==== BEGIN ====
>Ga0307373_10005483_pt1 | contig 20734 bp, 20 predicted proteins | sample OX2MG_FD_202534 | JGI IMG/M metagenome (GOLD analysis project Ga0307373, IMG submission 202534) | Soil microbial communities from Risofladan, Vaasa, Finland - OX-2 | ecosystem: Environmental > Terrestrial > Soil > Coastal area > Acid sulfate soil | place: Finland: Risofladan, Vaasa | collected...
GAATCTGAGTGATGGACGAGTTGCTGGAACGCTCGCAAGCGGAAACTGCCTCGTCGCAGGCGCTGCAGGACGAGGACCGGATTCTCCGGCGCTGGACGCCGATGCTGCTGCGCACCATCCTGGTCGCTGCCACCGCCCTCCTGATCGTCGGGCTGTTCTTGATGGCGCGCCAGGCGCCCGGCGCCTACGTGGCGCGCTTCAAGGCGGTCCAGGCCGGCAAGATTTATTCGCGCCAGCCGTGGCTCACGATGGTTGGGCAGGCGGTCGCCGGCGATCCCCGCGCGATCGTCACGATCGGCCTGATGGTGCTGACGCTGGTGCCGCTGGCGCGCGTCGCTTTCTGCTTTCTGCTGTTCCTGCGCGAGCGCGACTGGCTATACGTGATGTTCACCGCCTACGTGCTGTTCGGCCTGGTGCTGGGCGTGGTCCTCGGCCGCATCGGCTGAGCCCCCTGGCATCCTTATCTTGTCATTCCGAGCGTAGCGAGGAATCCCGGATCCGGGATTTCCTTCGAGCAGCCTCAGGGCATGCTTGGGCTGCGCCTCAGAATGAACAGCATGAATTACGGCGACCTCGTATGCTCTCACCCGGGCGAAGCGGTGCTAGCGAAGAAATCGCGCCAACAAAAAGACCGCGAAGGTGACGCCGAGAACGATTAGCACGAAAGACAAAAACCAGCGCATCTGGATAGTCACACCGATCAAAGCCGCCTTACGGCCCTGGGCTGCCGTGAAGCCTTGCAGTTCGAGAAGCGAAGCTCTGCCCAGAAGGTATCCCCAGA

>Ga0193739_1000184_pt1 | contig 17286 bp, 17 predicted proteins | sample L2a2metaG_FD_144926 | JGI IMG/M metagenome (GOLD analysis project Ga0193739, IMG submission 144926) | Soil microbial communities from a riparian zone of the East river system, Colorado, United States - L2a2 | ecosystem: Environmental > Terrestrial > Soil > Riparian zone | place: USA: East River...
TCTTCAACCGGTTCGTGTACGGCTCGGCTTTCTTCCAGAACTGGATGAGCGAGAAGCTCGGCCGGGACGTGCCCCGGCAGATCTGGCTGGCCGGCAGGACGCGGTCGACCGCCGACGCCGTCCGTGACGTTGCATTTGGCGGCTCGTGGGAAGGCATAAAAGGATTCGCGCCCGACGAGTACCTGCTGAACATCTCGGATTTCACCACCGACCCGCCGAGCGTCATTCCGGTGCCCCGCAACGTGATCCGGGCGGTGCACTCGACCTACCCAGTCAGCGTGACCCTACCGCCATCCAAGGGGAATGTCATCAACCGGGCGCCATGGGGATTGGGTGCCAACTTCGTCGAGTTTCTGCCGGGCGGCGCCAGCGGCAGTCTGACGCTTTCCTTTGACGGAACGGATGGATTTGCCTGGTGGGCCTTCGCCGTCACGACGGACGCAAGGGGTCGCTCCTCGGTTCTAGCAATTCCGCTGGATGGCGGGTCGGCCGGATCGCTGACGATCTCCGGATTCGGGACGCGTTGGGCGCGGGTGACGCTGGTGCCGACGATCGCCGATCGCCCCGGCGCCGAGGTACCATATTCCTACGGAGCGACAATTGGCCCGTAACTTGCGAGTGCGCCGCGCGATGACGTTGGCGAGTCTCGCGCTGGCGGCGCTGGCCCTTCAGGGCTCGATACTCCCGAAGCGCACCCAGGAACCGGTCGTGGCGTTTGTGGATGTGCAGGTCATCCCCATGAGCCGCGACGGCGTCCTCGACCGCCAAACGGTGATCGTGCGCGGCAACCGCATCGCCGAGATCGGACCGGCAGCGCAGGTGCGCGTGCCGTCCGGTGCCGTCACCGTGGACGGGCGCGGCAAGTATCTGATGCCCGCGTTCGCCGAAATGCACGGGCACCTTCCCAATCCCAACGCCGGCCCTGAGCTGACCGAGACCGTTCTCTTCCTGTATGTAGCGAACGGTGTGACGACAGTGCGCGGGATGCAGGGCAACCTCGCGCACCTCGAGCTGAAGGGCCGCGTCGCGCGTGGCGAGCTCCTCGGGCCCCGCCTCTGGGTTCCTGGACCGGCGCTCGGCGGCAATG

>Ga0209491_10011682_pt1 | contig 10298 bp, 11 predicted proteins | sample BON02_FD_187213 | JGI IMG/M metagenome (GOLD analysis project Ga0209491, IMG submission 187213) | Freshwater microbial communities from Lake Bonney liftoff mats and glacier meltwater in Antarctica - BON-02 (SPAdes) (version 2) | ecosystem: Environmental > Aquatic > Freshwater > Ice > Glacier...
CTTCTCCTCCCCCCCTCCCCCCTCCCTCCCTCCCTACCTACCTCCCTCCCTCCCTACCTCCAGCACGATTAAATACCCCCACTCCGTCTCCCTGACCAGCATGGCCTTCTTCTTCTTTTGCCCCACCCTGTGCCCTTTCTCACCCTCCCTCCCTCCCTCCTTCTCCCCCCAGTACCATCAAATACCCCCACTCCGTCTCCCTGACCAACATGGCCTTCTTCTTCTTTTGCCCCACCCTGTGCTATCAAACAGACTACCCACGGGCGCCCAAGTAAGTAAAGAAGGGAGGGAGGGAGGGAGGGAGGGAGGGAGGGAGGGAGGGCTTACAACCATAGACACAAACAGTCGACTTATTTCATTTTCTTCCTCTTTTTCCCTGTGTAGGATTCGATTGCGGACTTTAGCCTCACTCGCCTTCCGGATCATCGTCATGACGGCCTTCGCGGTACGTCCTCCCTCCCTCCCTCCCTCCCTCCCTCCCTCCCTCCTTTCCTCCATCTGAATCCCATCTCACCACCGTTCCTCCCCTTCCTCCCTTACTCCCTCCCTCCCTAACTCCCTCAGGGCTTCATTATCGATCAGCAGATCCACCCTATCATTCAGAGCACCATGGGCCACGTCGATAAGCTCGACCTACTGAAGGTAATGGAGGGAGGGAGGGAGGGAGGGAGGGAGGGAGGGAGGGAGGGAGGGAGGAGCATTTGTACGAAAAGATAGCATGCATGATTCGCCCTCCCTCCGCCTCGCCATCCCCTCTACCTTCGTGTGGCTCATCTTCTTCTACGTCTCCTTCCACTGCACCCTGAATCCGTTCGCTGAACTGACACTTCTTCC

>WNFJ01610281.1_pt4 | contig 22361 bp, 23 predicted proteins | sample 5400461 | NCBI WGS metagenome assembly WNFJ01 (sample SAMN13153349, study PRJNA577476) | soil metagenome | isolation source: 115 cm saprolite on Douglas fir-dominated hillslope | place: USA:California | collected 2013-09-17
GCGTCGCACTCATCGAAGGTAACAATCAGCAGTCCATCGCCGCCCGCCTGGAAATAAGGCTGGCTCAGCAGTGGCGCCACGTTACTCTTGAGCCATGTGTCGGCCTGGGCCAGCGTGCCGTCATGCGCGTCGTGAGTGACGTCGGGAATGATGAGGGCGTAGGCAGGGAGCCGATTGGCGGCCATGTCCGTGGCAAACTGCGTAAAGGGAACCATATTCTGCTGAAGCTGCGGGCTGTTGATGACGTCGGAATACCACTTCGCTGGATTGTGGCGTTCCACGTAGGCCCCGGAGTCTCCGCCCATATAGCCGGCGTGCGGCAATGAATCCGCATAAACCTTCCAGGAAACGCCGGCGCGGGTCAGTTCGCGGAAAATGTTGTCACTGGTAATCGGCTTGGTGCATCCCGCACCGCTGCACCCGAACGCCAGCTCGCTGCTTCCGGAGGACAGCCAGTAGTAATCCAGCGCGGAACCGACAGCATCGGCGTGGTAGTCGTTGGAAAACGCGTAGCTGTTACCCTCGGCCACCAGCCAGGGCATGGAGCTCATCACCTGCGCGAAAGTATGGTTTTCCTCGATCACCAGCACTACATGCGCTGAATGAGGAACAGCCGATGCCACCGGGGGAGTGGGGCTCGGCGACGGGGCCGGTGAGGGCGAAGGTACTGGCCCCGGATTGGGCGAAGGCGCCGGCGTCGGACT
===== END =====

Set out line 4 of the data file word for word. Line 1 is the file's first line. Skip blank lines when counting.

TCTTCAACCGGTTCGTGTACGGCTCGGCTTTCTTCCAGAACTGGATGAGCGAGAAGCTCGGCCGGGACGTGCCCCGGCAGATCTGGCTGGCCGGCAGGACGCGGTCGACCGCCGACGCCGTCCGTGACGTTGCATTTGGCGGCTCGTGGGAAGGCATAAAAGGATTCGCGCCCGACGAGTACCTGCTGAACATCTCGGATTTCACCACCGACCCGCCGAGCGTCATTCCGGTGCCCCGCAACGTGATCCGGGCGGTGCACTCGACCTACCCAGTCAGCGTGACCCTACCGCCATCCAAGGGGAATGTCATCAACCGGGCGCCATGGGGATTGGGTGCCAACTTCGTCGAGTTTCTGCCGGGCGGCGCCAGCGGCAGTCTGACGCTTTCCTTTGACGGAACGGATGGATTTGCCTGGTGGGCCTTCGCCGTCACGACGGACGCAAGGGGTCGCTCCTCGGTTCTAGCAATTCCGCTGGATGGCGGGTCGGCCGGATCGCTGACGATCTCCGGATTCGGGACGCGTTGGGCGCGGGTGACGCTGGTGCCGACGATCGCCGATCGCCCCGGCGCCGAGGTACCATATTCCTACGGAGCGACAATTGGCCCGTAACTTGCGAGTGCGCCGCGCGATGACGTTGGCGAGTCTCGCGCTGGCGGCGCTGGCCCTTCAGGGCTCGATACTCCCGAAGCGCACCCAGGAACCGGTCGTGGCGTTTGTGGATGTGCAGGTCATCCCCATGAGCCGCGACGGCGTCCTCGACCGCCAAACGGTGATCGTGCGCGGCAACCGCATCGCCGAGATCGGACCGGCAGCGCAGGTGCGCGTGCCGTCCGGTGCCGTCACCGTGGACGGGCGCGGCAAGTATCTGATGCCCGCGTTCGCCGAAATGCACGGGCACCTTCCCAATCCCAACGCCGGCCCTGAGCTGACCGAGACCGTTCTCTTCCTGTATGTAGCGAACGGTGTGACGACAGTGCGCGGGATGCAGGGCAACCTCGCGCACCTCGAGCTGAAGGGCCGCGTCGCGCGTGGCGAGCTCCTCGGGCCCCGCCTCTGGGTTCCTGGACCGGCGCTCGGCGGCAATG